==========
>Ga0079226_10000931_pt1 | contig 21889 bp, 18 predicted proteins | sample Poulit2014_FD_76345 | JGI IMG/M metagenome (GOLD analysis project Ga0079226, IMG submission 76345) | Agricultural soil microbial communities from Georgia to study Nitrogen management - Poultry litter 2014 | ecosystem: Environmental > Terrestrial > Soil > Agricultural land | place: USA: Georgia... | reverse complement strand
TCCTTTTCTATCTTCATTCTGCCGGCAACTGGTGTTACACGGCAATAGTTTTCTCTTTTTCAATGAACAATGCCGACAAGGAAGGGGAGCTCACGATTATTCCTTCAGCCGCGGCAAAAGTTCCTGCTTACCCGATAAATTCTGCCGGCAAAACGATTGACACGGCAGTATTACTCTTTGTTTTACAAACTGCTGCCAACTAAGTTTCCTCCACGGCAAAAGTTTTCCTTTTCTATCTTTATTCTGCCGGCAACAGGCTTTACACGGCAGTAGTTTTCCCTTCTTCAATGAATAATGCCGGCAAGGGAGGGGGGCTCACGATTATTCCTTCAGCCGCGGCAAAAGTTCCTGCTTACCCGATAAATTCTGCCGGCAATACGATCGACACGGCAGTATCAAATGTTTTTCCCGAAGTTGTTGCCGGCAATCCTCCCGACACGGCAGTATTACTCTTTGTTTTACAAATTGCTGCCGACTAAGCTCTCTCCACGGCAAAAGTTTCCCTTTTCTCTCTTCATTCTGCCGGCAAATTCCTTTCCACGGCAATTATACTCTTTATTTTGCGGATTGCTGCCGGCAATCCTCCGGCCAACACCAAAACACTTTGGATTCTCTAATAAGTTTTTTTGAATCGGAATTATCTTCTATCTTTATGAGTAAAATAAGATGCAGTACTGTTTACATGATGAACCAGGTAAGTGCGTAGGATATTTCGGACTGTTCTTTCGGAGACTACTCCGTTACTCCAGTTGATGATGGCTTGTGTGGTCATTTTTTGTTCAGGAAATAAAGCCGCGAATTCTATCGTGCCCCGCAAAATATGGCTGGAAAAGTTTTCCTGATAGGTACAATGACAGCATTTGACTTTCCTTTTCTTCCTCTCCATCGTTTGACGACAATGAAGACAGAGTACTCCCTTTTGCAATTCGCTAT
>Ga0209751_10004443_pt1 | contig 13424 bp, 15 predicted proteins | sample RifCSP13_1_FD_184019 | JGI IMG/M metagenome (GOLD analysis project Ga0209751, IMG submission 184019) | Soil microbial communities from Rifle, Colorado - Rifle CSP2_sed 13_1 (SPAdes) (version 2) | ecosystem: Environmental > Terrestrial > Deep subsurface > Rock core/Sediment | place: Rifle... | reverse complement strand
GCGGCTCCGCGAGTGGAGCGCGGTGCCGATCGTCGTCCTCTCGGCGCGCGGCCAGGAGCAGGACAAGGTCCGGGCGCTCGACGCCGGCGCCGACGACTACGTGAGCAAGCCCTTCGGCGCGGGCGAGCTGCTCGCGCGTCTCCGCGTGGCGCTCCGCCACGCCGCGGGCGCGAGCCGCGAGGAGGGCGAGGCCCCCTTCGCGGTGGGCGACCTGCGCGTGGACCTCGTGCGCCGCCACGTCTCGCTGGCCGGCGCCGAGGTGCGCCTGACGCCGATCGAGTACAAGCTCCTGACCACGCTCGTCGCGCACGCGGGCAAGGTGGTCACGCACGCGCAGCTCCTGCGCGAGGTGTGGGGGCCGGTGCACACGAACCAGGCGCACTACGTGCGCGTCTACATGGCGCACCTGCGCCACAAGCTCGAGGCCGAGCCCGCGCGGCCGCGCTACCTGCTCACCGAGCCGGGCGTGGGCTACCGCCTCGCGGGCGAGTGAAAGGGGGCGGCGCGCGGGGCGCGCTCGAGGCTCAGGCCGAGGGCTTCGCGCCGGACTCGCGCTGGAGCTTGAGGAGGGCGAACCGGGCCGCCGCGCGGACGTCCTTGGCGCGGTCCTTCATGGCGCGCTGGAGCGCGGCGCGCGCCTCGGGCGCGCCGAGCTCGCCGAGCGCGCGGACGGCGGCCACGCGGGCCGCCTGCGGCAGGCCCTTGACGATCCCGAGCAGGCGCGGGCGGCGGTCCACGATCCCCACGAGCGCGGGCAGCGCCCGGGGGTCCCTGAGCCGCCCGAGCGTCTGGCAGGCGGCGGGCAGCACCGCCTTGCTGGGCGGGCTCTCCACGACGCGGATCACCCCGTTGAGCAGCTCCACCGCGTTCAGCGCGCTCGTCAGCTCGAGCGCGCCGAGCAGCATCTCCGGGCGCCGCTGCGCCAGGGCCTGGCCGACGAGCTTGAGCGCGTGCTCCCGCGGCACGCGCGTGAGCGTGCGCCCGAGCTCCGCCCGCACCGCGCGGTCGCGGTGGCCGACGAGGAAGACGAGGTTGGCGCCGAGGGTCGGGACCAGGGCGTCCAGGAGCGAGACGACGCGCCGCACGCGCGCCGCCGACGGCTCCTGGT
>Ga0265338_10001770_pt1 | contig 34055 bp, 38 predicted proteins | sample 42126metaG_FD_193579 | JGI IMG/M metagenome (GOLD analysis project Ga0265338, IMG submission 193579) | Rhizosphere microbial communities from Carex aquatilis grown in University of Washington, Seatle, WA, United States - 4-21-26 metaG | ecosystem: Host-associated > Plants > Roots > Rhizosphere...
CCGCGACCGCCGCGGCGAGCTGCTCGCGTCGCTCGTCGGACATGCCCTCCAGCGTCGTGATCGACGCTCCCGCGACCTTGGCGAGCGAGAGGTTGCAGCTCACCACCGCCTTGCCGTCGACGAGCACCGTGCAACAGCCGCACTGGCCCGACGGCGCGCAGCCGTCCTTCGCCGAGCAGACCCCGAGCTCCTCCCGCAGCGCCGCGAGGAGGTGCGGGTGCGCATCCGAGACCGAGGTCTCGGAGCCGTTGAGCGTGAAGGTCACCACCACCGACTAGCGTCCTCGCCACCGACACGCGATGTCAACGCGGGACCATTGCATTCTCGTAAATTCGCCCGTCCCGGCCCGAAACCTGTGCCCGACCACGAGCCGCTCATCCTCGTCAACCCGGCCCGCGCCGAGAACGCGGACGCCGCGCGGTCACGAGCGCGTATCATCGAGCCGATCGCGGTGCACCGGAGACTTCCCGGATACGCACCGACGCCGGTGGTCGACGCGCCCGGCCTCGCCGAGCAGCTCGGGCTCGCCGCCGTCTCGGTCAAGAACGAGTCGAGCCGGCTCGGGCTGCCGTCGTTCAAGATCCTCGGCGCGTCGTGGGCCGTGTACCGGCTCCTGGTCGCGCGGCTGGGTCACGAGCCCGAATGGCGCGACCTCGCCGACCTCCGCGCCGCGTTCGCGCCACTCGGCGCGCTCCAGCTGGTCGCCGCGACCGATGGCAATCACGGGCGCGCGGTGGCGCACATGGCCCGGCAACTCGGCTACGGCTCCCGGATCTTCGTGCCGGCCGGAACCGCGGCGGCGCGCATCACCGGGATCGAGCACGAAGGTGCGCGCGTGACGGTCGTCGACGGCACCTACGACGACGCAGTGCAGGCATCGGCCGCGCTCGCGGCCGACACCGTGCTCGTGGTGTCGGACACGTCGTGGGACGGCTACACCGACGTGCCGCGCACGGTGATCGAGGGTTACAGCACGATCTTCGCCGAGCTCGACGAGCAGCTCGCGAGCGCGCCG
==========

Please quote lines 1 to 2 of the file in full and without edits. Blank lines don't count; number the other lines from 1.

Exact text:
>Ga0079226_10000931_pt1 | contig 21889 bp, 18 predicted proteins | sample Poulit2014_FD_76345 | JGI IMG/M metagenome (GOLD analysis project Ga0079226, IMG submission 76345) | Agricultural soil microbial communities from Georgia to study Nitrogen management - Poultry litter 2014 | ecosystem: Environmental > Terrestrial > Soil > Agricultural land | place: USA: Georgia... | reverse complement strand
TCCTTTTCTATCTTCATTCTGCCGGCAACTGGTGTTACACGGCAATAGTTTTCTCTTTTTCAATGAACAATGCCGACAAGGAAGGGGAGCTCACGATTATTCCTTCAGCCGCGGCAAAAGTTCCTGCTTACCCGATAAATTCTGCCGGCAAAACGATTGACACGGCAGTATTACTCTTTGTTTTACAAACTGCTGCCAACTAAGTTTCCTCCACGGCAAAAGTTTTCCTTTTCTATCTTTATTCTGCCGGCAACAGGCTTTACACGGCAGTAGTTTTCCCTTCTTCAATGAATAATGCCGGCAAGGGAGGGGGGCTCACGATTATTCCTTCAGCCGCGGCAAAAGTTCCTGCTTACCCGATAAATTCTGCCGGCAATACGATCGACACGGCAGTATCAAATGTTTTTCCCGAAGTTGTTGCCGGCAATCCTCCCGACACGGCAGTATTACTCTTTGTTTTACAAATTGCTGCCGACTAAGCTCTCTCCACGGCAAAAGTTTCCCTTTTCTCTCTTCATTCTGCCGGCAAATTCCTTTCCACGGCAATTATACTCTTTATTTTGCGGATTGCTGCCGGCAATCCTCCGGCCAACACCAAAACACTTTGGATTCTCTAATAAGTTTTTTTGAATCGGAATTATCTTCTATCTTTATGAGTAAAATAAGATGCAGTACTGTTTACATGATGAACCAGGTAAGTGCGTAGGATATTTCGGACTGTTCTTTCGGAGACTACTCCGTTACTCCAGTTGATGATGGCTTGTGTGGTCATTTTTTGTTCAGGAAATAAAGCCGCGAATTCTATCGTGCCCCGCAAAATATGGCTGGAAAAGTTTTCCTGATAGGTACAATGACAGCATTTGACTTTCCTTTTCTTCCTCTCCATCGTTTGACGACAATGAAGACAGAGTACTCCCTTTTGCAATTCGCTAT